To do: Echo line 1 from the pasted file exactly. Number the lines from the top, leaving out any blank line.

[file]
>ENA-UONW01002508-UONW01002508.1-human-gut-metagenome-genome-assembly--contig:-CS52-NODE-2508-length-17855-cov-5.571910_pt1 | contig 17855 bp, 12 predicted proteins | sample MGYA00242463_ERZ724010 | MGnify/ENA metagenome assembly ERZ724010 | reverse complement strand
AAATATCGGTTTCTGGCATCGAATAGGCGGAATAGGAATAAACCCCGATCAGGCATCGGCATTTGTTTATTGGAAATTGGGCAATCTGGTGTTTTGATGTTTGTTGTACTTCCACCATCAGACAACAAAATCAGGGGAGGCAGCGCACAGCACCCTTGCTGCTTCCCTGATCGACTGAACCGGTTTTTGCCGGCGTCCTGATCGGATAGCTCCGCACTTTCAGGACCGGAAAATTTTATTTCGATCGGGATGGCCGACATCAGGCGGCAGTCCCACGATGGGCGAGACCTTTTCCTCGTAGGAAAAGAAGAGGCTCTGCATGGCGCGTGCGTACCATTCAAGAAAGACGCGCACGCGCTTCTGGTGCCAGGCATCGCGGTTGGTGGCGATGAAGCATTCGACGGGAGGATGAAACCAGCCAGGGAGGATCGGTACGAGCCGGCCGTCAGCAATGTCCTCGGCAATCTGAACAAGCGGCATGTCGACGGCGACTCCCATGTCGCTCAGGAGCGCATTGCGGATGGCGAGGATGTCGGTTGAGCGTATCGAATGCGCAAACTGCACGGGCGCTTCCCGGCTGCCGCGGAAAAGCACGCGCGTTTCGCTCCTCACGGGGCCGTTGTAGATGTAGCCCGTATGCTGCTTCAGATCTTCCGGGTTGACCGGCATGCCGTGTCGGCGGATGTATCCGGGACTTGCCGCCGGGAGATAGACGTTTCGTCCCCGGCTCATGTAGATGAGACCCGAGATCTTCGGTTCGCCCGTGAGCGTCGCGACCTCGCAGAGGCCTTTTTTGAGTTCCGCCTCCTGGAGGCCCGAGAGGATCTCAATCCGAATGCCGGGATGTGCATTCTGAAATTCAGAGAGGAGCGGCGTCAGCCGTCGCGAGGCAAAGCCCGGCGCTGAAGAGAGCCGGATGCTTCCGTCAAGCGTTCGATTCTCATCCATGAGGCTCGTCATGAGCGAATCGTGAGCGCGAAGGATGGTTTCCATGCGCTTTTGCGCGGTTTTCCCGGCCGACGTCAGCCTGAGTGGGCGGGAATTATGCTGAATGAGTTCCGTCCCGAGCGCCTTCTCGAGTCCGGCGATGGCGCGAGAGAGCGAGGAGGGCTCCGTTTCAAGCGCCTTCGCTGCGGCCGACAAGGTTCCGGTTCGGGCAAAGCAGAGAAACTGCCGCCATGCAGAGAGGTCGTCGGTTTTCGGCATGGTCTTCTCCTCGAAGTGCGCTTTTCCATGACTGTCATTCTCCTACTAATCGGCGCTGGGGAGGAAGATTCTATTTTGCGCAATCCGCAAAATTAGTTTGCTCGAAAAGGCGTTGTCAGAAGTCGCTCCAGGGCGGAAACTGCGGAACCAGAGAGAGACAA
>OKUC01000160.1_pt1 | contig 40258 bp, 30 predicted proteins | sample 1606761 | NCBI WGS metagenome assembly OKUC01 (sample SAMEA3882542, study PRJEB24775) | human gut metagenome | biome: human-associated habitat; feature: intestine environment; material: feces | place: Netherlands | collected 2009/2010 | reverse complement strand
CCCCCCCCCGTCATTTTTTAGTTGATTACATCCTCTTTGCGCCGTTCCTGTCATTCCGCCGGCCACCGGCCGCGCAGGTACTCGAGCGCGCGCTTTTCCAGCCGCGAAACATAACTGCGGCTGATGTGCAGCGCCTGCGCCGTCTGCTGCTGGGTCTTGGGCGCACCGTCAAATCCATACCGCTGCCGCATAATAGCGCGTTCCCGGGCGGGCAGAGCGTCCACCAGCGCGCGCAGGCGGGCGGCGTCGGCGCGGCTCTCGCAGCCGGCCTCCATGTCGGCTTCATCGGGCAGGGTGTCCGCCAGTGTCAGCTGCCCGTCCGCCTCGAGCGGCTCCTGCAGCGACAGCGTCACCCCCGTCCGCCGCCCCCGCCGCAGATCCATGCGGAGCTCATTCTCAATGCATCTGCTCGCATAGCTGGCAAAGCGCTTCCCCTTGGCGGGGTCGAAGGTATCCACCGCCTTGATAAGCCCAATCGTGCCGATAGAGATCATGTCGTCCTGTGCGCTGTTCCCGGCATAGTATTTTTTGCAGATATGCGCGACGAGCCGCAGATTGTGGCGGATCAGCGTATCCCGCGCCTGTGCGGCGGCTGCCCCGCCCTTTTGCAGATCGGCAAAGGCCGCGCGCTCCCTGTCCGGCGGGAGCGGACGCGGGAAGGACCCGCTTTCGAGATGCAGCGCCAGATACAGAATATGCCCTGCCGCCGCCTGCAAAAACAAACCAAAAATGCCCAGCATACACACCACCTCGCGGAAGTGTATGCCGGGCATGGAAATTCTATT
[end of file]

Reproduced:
>ENA-UONW01002508-UONW01002508.1-human-gut-metagenome-genome-assembly--contig:-CS52-NODE-2508-length-17855-cov-5.571910_pt1 | contig 17855 bp, 12 predicted proteins | sample MGYA00242463_ERZ724010 | MGnify/ENA metagenome assembly ERZ724010 | reverse complement strand